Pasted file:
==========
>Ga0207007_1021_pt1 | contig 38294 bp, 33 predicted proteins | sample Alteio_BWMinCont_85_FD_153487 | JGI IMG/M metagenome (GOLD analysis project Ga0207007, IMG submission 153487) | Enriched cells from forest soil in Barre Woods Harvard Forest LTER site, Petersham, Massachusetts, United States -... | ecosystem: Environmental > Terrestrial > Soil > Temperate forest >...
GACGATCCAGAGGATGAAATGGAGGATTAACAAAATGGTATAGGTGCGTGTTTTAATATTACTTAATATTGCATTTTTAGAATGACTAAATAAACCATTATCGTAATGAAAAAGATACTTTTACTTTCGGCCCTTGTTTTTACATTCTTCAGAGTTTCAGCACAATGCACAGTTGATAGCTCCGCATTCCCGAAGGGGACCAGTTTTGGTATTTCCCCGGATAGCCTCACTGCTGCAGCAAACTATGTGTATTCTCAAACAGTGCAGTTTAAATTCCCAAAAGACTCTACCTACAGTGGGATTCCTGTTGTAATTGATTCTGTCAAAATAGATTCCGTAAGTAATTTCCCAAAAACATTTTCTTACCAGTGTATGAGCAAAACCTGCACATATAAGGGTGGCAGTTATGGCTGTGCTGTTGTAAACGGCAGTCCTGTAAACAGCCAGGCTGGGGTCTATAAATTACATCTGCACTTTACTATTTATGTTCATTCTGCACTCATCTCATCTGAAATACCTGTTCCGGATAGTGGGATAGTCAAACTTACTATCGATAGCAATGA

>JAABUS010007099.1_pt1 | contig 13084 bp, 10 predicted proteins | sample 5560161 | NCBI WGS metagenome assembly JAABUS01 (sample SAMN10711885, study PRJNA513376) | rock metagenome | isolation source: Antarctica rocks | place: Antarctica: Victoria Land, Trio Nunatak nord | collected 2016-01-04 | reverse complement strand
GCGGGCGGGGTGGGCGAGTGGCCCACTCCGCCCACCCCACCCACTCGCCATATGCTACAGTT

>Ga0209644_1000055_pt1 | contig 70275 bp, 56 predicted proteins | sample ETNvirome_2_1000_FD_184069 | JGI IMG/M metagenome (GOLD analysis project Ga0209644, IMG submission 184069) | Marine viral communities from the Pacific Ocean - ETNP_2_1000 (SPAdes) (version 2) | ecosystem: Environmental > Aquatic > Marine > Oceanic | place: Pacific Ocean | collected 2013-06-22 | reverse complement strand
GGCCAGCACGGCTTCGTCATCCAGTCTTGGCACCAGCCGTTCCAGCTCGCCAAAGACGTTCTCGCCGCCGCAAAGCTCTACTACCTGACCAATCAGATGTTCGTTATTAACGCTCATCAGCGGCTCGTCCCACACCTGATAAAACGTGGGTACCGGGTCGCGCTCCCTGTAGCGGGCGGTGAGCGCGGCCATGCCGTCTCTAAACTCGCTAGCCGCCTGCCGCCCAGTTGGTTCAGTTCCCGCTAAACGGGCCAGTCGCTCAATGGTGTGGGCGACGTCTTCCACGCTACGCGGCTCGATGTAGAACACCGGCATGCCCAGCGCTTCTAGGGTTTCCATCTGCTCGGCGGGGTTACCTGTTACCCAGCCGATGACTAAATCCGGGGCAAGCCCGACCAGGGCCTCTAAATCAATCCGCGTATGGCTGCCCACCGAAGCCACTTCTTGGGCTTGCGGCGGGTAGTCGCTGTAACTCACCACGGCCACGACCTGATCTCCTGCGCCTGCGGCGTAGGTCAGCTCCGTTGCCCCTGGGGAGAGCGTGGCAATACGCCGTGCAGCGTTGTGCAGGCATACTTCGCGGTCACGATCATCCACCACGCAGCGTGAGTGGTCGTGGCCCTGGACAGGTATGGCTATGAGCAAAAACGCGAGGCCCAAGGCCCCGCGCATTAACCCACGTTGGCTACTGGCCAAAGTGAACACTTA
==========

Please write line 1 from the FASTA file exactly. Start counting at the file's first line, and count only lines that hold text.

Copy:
>Ga0207007_1021_pt1 | contig 38294 bp, 33 predicted proteins | sample Alteio_BWMinCont_85_FD_153487 | JGI IMG/M metagenome (GOLD analysis project Ga0207007, IMG submission 153487) | Enriched cells from forest soil in Barre Woods Harvard Forest LTER site, Petersham, Massachusetts, United States -... | ecosystem: Environmental > Terrestrial > Soil > Temperate forest >...